Drinking Coffee Could Help Diagnose Parkinson’s Disease - European Medical Journal

Drinking Coffee Could Help Diagnose Parkinson’s Disease

2 Mins

PARKINSON’S disease patients may process caffeine differently, causing them to have lower caffeine levels in their blood after drinking tea and coffee than those without the condition, according to researchers in Japan. This finding could provide the basis for the development of a simple diagnostic blood test for the condition.

Identifying Parkinson’s
After drinking similar quantities of caffeinated beverages, blood levels of caffeine and the byproducts created as the body processes the drug were analysed in 108 Parkinson’s patients and 31 people of the same age who did not have the condition. The participants who had Parkinson’s were found to have lower levels of both caffeine and its related byproducts than those without the disease. The researchers found that they could use this method to recognise 98% of the Parkinson’s patients in the study, and they also suggested that this identification could take place during the early stages of the condition.

Diagnostic Test
With this being the first time the use of caffeine as a biomarker has been reported, it is hoped that caffeine levels and its byproducts could lead to a simple diagnostic blood test being created for Parkinson’s. There are currently none available to specialists.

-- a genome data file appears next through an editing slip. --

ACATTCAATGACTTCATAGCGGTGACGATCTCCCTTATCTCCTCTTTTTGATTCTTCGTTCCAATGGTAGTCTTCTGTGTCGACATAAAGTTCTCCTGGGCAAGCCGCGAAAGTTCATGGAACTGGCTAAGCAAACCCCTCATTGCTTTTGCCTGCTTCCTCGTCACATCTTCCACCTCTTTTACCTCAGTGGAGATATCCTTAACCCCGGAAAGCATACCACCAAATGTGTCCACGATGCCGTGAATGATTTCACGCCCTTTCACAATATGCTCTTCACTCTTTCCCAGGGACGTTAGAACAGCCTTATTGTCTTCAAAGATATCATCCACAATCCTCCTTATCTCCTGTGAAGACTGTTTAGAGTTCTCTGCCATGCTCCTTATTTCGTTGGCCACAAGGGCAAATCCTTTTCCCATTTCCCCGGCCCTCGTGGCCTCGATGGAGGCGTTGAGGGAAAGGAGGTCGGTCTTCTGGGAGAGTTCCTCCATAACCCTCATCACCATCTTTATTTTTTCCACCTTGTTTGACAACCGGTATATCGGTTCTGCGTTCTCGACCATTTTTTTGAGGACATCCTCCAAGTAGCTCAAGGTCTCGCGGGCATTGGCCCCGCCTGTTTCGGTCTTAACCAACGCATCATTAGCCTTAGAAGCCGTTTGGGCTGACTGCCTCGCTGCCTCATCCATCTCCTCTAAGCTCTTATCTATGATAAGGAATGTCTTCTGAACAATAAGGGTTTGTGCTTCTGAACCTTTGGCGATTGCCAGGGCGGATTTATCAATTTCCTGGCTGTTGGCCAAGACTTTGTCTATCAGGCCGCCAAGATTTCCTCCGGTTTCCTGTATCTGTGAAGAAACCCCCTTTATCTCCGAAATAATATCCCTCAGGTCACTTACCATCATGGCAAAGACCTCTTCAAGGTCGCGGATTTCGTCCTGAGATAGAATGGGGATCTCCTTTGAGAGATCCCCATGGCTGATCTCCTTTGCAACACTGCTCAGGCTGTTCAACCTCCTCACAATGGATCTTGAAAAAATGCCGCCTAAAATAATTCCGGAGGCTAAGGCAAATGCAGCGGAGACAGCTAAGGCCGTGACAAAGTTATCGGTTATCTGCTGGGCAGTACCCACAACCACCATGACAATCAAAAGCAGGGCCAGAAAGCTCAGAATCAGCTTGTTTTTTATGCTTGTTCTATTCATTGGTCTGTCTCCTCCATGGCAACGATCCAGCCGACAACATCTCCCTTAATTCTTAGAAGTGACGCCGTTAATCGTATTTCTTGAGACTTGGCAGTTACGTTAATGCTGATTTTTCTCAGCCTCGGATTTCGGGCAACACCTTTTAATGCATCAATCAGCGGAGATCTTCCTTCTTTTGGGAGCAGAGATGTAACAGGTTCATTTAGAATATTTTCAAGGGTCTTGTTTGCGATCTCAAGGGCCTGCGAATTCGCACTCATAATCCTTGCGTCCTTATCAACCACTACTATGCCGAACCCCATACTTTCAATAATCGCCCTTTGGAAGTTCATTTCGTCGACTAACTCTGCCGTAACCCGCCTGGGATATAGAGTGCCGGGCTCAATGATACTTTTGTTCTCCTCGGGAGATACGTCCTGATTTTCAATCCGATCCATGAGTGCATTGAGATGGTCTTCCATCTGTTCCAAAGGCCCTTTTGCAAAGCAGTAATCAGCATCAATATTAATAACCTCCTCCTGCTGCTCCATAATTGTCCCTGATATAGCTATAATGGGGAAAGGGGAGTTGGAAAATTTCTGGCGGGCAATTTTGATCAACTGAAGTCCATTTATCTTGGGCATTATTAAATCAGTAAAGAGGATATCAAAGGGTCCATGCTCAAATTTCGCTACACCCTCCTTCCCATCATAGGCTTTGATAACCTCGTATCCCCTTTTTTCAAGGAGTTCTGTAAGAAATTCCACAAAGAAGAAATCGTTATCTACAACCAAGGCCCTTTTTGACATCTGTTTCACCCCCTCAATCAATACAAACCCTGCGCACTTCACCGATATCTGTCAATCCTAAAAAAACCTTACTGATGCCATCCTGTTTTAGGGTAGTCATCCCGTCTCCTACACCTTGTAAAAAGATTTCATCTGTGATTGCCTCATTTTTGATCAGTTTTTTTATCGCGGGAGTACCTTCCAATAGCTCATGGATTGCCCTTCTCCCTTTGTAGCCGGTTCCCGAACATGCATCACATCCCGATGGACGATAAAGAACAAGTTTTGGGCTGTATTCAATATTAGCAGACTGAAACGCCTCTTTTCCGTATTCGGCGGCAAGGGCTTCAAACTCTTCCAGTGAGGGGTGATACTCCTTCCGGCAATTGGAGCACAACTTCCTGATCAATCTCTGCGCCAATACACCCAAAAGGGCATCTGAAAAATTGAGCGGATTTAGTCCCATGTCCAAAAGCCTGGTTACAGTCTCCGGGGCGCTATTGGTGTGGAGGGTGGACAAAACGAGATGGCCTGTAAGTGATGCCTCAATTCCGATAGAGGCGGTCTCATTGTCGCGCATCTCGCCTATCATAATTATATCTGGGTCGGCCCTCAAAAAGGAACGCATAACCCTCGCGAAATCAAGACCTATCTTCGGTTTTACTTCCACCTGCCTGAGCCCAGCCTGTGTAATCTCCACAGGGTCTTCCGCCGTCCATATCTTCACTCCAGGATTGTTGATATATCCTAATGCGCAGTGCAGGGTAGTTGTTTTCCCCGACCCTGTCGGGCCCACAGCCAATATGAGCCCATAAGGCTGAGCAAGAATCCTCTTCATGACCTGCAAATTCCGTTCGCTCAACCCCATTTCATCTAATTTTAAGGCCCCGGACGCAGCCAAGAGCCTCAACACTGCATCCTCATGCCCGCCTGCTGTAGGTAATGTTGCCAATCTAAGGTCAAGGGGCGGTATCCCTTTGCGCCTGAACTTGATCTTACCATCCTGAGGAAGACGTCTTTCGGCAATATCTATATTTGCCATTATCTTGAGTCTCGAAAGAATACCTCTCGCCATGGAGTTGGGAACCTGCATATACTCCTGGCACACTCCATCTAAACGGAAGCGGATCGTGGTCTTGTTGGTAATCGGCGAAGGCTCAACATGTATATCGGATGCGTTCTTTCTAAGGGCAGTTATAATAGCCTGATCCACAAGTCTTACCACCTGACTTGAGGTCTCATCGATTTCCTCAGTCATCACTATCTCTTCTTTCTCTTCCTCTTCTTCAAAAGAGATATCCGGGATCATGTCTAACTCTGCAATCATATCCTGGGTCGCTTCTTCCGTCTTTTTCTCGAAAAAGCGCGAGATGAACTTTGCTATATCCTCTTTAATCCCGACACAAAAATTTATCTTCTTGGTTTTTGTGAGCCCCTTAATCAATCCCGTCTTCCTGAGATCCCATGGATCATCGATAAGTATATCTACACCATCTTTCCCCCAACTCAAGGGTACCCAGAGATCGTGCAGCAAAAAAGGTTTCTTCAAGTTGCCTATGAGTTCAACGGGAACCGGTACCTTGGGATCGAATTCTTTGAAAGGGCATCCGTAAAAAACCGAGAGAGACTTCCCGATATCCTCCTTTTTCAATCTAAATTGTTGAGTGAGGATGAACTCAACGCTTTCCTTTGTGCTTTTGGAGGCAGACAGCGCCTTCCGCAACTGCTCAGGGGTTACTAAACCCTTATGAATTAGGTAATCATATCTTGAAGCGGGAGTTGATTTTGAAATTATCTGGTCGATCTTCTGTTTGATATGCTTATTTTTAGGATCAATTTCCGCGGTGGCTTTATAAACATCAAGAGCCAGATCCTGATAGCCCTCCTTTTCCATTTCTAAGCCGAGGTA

“The lack of a definitive test to detect and measure Parkinson’s means that diagnosis can be incredibly difficult, particularly in the condition’s early stages,” commented Prof David Dexter, Deputy Director of Research, Parkinson’s UK. “Not only does this cause stress for people awaiting a diagnosis, it is one of the key obstacles in the way of developing treatments that slow or stop the progression of this devastating condition. We have known of a link between caffeine and Parkinson’s for some time, but up to now this was only related to the risk of developing the condition. Here, for the first time, researchers suggest an entirely new association with how caffeine is processed in the body.”

Further Research
Further studies are required to establish the accuracy of such a test. The researchers acknowledged that the lack of participants with other conditions means it is unclear whether Parkinson’s could be distinguished from other neurological ailments, and the causes behind the changes in levels of caffeine in blood need to be better understood.

James Coker, Reporter

For the source, and for further information on the study, click here.

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